What about consistent greatness? This list I created really doesn’t capture the best players of the last five years, but the best player-seasons. Can someone be really excellent over a sustained period of time if they weren’t ranked? For this, rather than looking at individual seasons, I grabbed the top 25 hitters and the top 25 pitchers by total WAR from 2010 through 2014. I thought about doing several five-year periods, but I didn’t want to double-count someone like Miguel Cabrera, who would show up for both 2010-14 and 2009-13. Below, a slightly less-giant table than the first, containing similar information: their WAR from 2010-2014, their highest BA ranking (if any), and the year that ranking came in.
|Name||Team||WAR||Highest Prospect Rank||Year|
|Robinson Cano||– – –||29.9||Unranked||Unranked|
|Adrian Beltre||– – –||29.1||3||1998|
|Jose Bautista||Blue Jays||27.8||Unranked||Unranked|
|Cliff Lee||– – –||26.2||30||2003|
|Dustin Pedroia||Red Sox||24.9||77||2006|
|David Price||– – –||24.5||2||2009|
|Chase Headley||– – –||22||32||2008|
|Ian Kinsler||– – –||21.3||98||2005|
|Zack Greinke||– – –||21.2||14||2004|
|Adrian Gonzalez||– – –||20.6||31||2003|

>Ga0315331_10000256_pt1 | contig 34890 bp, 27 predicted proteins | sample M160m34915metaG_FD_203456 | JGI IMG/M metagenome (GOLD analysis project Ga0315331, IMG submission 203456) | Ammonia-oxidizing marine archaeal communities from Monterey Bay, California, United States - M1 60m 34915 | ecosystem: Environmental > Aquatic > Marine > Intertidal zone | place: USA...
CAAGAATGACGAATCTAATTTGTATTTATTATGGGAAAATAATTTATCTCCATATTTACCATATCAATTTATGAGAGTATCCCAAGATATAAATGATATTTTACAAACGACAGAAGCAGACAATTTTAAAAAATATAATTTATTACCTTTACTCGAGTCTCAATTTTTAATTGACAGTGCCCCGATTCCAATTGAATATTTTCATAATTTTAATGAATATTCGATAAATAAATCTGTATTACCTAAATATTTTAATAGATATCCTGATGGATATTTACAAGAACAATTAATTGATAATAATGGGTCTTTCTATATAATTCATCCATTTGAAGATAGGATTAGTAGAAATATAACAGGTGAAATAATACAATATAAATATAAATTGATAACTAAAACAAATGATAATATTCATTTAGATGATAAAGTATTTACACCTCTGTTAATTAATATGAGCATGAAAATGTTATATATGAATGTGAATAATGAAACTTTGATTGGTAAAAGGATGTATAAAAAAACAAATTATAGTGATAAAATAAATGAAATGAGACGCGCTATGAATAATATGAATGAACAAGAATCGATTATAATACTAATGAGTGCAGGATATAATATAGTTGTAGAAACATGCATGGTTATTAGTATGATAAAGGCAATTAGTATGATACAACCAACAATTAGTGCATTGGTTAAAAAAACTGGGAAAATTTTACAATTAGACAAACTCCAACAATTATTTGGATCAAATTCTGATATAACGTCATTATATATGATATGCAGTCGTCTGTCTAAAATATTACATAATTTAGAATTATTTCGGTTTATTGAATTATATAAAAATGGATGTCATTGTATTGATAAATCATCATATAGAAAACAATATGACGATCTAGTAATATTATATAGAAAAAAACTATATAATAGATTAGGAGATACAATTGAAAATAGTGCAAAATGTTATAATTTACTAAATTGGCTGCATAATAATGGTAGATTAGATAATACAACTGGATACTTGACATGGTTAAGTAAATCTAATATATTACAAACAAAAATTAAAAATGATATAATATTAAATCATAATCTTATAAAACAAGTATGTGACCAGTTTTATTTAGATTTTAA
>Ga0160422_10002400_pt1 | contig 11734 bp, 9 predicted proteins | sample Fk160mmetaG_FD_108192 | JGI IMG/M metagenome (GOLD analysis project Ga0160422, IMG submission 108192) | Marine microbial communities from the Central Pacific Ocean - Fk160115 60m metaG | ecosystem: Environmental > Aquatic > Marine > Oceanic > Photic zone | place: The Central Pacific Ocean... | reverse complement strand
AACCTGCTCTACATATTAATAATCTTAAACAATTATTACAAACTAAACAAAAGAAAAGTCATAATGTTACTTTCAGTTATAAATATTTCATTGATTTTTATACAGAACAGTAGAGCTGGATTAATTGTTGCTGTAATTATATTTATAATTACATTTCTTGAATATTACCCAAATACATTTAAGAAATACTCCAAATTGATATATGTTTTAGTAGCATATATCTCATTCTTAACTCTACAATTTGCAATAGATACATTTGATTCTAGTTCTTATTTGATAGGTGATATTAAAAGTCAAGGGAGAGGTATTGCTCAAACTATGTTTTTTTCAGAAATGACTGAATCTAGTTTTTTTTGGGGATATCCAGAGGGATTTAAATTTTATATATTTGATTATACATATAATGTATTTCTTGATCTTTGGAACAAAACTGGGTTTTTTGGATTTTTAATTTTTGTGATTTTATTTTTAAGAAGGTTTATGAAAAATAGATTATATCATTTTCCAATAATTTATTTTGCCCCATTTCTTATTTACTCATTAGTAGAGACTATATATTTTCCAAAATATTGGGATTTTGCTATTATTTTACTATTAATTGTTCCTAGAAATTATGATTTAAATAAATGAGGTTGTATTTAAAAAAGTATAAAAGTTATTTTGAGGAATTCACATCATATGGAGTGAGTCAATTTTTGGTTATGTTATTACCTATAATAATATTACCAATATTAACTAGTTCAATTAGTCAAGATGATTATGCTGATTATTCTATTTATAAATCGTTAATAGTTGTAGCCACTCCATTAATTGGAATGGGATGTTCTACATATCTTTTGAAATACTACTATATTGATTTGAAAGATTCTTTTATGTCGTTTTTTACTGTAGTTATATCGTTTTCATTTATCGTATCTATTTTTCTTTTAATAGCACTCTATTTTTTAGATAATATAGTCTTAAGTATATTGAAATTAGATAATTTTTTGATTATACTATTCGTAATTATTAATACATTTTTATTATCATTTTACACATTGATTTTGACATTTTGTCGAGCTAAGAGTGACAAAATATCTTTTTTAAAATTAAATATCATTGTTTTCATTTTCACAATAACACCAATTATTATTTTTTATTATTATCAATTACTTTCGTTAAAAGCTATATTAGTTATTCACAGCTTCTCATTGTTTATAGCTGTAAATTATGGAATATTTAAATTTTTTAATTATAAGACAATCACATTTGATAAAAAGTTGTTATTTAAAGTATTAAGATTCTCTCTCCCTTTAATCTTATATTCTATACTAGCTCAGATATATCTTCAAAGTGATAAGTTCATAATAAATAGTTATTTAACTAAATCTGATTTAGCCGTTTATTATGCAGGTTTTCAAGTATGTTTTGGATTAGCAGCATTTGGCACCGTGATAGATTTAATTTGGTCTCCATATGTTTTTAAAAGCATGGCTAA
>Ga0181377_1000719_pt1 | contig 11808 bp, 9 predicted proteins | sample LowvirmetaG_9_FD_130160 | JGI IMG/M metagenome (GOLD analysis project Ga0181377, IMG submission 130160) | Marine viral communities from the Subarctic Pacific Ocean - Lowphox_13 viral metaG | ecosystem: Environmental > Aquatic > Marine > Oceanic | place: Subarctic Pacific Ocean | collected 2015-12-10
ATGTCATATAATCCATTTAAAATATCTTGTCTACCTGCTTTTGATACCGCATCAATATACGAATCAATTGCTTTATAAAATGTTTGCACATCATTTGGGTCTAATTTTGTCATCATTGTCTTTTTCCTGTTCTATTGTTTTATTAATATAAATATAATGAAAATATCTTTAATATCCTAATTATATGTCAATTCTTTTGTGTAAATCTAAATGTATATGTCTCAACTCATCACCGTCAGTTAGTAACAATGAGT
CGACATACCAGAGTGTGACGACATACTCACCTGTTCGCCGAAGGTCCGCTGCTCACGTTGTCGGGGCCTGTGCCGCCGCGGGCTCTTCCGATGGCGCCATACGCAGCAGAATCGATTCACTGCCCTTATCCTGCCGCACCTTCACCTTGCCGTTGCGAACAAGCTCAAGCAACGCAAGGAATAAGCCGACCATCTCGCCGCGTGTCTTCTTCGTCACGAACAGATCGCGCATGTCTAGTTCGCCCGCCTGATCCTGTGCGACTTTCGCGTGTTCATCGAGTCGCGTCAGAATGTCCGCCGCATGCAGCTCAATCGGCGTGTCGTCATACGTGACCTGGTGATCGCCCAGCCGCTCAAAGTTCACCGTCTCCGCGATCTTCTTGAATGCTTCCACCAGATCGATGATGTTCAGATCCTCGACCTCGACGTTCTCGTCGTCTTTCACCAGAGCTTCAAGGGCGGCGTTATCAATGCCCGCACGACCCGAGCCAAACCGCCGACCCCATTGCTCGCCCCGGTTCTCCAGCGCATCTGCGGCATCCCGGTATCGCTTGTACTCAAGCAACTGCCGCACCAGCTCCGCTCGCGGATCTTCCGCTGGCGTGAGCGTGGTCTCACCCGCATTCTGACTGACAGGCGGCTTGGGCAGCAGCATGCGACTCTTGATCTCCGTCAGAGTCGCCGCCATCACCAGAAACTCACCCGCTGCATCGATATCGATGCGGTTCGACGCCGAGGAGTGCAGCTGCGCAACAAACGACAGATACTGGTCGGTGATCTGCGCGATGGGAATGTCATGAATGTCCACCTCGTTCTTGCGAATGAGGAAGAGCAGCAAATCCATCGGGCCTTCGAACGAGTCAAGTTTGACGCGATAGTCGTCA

|Jacoby Ellsbury||– – –||20||13||2008|
|Josh Hamilton||– – –||19.8||1||2001|
|Anibal Sanchez||– – –||19.7||40||2006|
|Jon Lester||– – –||19.2||22||2006|
|James Shields||– – –||18.3||Unranked||Unranked|
|Hiroki Kuroda||– – –||17.8||Unranked||Unranked|
|Gio Gonzalez||– – –||17.7||26||2008|
|Mat Latos||– – –||17.6||Unranked||Unranked|
|Doug Fister||– – –||16.9||Unranked||Unranked|
|Chris Sale||White Sox||16.1||20||2011|
|C.J. Wilson||– – –||15.6||Unranked||Unranked|
|Dan Haren||– – –||15.5||Unranked||Unranked|
Of these 50 players, 12 were unranked, or almost the exact same percentage as the single-season leaders (24% for the five-year vs. 20% for the single-season). Of the 12 unranked players, 7 came between 38th and 50th on the leaderboard, but 3 came in the top 10 (Robinson Cano, Jose Bautista, and Ben Zobrist). At first glance, there was no meaningful split in the unranked players between pitchers and hitters (7 vs. 5), but interestingly, all 7 of the unranked pitchers were in the bottom half of the pitcher leaderboard. All of the top 12 pitchers in the last five years were ranked, with Max Scherzer (#66 on BA’s 2008 list) the lowest, so perhaps it’s less likely a pitcher will be truly elite out of nowhere than a hitter. Again, with this small a sample, I’m not comfortable concluding anything, but it’s certainly interesting.
This is kind of an anticlimactic article, because none of my expectations were turned upside down. A great player was likely to have been ranked at some point, more likely than a merely good player, but there are still some who come out of nowhere. Of those ranked, the actual rank seems to matter less than the fact that they cracked the top 100. None of that is very surprising, but hopefully it’s still interesting to see it all laid out.
Henry is a very-part-time baseball writer whose past work has appeared at Beyond the Box Score and Baseball Prospectus. Find him on Twitter @henrydruschel, and find his other writing at medium.com/@henrydruschel.